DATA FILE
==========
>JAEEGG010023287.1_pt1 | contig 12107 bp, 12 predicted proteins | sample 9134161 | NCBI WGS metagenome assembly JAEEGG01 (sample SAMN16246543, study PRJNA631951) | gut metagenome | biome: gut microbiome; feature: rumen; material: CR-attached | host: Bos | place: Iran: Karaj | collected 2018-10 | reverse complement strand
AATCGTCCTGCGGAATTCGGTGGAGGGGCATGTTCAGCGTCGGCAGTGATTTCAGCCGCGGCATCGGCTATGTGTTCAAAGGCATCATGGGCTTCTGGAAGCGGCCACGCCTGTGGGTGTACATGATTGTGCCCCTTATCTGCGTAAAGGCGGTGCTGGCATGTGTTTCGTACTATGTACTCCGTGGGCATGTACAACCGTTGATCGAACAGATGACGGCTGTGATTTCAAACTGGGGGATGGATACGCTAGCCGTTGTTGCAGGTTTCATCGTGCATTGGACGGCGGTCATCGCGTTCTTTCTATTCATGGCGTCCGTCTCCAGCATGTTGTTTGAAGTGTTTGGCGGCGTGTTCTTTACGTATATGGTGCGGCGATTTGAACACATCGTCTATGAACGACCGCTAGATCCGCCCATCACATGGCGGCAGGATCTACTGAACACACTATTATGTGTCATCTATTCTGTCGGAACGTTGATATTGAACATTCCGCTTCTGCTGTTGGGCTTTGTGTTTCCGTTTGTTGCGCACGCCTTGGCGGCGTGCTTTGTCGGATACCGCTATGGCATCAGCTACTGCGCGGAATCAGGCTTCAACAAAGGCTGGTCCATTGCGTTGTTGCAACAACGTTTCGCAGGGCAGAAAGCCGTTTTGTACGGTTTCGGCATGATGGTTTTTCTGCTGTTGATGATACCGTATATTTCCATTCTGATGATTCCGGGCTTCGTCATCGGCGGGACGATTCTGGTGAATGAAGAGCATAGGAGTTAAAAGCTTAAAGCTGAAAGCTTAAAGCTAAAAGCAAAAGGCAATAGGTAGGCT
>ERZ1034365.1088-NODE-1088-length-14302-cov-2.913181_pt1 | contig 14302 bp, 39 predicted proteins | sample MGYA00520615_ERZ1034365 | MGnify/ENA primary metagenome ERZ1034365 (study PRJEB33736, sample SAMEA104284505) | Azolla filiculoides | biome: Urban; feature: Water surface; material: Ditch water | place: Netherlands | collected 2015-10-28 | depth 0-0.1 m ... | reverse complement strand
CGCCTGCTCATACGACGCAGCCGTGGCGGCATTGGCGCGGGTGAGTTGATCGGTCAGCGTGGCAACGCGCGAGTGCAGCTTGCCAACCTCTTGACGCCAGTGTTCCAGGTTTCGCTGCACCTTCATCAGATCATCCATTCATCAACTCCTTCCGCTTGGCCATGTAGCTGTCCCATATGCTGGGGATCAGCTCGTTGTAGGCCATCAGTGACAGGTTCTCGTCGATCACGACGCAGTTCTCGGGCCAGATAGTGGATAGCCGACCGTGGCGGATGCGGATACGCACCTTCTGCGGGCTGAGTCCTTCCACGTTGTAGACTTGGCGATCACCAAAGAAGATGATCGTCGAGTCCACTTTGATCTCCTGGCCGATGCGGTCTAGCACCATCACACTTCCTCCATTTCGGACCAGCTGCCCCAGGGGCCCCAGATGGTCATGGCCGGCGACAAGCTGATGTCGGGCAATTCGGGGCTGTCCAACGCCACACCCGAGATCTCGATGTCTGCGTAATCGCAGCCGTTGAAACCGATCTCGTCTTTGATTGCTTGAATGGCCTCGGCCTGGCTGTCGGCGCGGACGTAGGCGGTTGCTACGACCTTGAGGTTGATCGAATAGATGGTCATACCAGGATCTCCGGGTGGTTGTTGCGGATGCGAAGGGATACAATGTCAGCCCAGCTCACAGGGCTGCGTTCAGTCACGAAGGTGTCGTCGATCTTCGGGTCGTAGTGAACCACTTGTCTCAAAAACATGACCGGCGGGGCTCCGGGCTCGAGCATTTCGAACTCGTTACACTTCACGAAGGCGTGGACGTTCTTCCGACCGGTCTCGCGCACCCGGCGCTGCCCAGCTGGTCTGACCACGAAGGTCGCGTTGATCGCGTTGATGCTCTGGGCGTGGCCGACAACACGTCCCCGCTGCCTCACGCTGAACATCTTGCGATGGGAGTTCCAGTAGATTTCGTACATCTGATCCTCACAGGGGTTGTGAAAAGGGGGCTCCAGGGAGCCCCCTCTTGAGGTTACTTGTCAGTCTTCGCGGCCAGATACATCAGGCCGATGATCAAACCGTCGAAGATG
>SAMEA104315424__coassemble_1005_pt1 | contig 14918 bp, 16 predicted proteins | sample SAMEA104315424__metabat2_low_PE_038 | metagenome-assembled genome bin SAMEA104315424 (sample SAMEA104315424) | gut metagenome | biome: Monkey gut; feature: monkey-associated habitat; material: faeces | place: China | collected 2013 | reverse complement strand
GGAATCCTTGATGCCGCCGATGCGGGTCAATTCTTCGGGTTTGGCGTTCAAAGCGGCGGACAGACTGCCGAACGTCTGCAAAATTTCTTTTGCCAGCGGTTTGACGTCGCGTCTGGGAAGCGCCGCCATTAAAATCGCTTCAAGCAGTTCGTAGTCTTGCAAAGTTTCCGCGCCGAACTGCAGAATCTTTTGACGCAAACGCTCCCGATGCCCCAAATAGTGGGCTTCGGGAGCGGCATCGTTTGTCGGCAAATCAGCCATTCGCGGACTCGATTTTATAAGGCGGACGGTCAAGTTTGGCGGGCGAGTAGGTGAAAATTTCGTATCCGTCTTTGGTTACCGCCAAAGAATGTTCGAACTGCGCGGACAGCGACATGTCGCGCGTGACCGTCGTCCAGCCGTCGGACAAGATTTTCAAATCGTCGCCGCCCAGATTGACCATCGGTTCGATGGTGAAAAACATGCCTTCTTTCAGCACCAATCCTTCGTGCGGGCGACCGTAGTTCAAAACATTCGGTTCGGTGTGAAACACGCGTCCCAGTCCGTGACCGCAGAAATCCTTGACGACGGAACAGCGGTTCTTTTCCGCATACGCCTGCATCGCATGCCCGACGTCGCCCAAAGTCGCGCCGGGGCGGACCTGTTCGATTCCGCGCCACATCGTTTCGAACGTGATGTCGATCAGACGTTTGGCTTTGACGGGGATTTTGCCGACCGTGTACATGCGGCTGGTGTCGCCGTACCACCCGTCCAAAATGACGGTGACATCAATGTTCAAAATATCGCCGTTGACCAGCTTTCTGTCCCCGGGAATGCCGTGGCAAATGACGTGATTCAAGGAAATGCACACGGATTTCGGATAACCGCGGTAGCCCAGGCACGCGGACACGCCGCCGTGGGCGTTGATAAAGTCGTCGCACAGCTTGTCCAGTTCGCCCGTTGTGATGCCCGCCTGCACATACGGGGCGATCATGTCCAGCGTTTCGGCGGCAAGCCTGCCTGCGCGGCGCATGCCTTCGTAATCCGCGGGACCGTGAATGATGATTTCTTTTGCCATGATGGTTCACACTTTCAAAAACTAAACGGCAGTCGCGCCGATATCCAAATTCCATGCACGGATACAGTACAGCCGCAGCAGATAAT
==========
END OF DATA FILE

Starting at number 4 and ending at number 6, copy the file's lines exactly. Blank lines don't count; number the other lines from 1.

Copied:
CGCCTGCTCATACGACGCAGCCGTGGCGGCATTGGCGCGGGTGAGTTGATCGGTCAGCGTGGCAACGCGCGAGTGCAGCTTGCCAACCTCTTGACGCCAGTGTTCCAGGTTTCGCTGCACCTTCATCAGATCATCCATTCATCAACTCCTTCCGCTTGGCCATGTAGCTGTCCCATATGCTGGGGATCAGCTCGTTGTAGGCCATCAGTGACAGGTTCTCGTCGATCACGACGCAGTTCTCGGGCCAGATAGTGGATAGCCGACCGTGGCGGATGCGGATACGCACCTTCTGCGGGCTGAGTCCTTCCACGTTGTAGACTTGGCGATCACCAAAGAAGATGATCGTCGAGTCCACTTTGATCTCCTGGCCGATGCGGTCTAGCACCATCACACTTCCTCCATTTCGGACCAGCTGCCCCAGGGGCCCCAGATGGTCATGGCCGGCGACAAGCTGATGTCGGGCAATTCGGGGCTGTCCAACGCCACACCCGAGATCTCGATGTCTGCGTAATCGCAGCCGTTGAAACCGATCTCGTCTTTGATTGCTTGAATGGCCTCGGCCTGGCTGTCGGCGCGGACGTAGGCGGTTGCTACGACCTTGAGGTTGATCGAATAGATGGTCATACCAGGATCTCCGGGTGGTTGTTGCGGATGCGAAGGGATACAATGTCAGCCCAGCTCACAGGGCTGCGTTCAGTCACGAAGGTGTCGTCGATCTTCGGGTCGTAGTGAACCACTTGTCTCAAAAACATGACCGGCGGGGCTCCGGGCTCGAGCATTTCGAACTCGTTACACTTCACGAAGGCGTGGACGTTCTTCCGACCGGTCTCGCGCACCCGGCGCTGCCCAGCTGGTCTGACCACGAAGGTCGCGTTGATCGCGTTGATGCTCTGGGCGTGGCCGACAACACGTCCCCGCTGCCTCACGCTGAACATCTTGCGATGGGAGTTCCAGTAGATTTCGTACATCTGATCCTCACAGGGGTTGTGAAAAGGGGGCTCCAGGGAGCCCCCTCTTGAGGTTACTTGTCAGTCTTCGCGGCCAGATACATCAGGCCGATGATCAAACCGTCGAAGATG
>SAMEA104315424__coassemble_1005_pt1 | contig 14918 bp, 16 predicted proteins | sample SAMEA104315424__metabat2_low_PE_038 | metagenome-assembled genome bin SAMEA104315424 (sample SAMEA104315424) | gut metagenome | biome: Monkey gut; feature: monkey-associated habitat; material: faeces | place: China | collected 2013 | reverse complement strand
GGAATCCTTGATGCCGCCGATGCGGGTCAATTCTTCGGGTTTGGCGTTCAAAGCGGCGGACAGACTGCCGAACGTCTGCAAAATTTCTTTTGCCAGCGGTTTGACGTCGCGTCTGGGAAGCGCCGCCATTAAAATCGCTTCAAGCAGTTCGTAGTCTTGCAAAGTTTCCGCGCCGAACTGCAGAATCTTTTGACGCAAACGCTCCCGATGCCCCAAATAGTGGGCTTCGGGAGCGGCATCGTTTGTCGGCAAATCAGCCATTCGCGGACTCGATTTTATAAGGCGGACGGTCAAGTTTGGCGGGCGAGTAGGTGAAAATTTCGTATCCGTCTTTGGTTACCGCCAAAGAATGTTCGAACTGCGCGGACAGCGACATGTCGCGCGTGACCGTCGTCCAGCCGTCGGACAAGATTTTCAAATCGTCGCCGCCCAGATTGACCATCGGTTCGATGGTGAAAAACATGCCTTCTTTCAGCACCAATCCTTCGTGCGGGCGACCGTAGTTCAAAACATTCGGTTCGGTGTGAAACACGCGTCCCAGTCCGTGACCGCAGAAATCCTTGACGACGGAACAGCGGTTCTTTTCCGCATACGCCTGCATCGCATGCCCGACGTCGCCCAAAGTCGCGCCGGGGCGGACCTGTTCGATTCCGCGCCACATCGTTTCGAACGTGATGTCGATCAGACGTTTGGCTTTGACGGGGATTTTGCCGACCGTGTACATGCGGCTGGTGTCGCCGTACCACCCGTCCAAAATGACGGTGACATCAATGTTCAAAATATCGCCGTTGACCAGCTTTCTGTCCCCGGGAATGCCGTGGCAAATGACGTGATTCAAGGAAATGCACACGGATTTCGGATAACCGCGGTAGCCCAGGCACGCGGACACGCCGCCGTGGGCGTTGATAAAGTCGTCGCACAGCTTGTCCAGTTCGCCCGTTGTGATGCCCGCCTGCACATACGGGGCGATCATGTCCAGCGTTTCGGCGGCAAGCCTGCCTGCGCGGCGCATGCCTTCGTAATCCGCGGGACCGTGAATGATGATTTCTTTTGCCATGATGGTTCACACTTTCAAAAACTAAACGGCAGTCGCGCCGATATCCAAATTCCATGCACGGATACAGTACAGCCGCAGCAGATAAT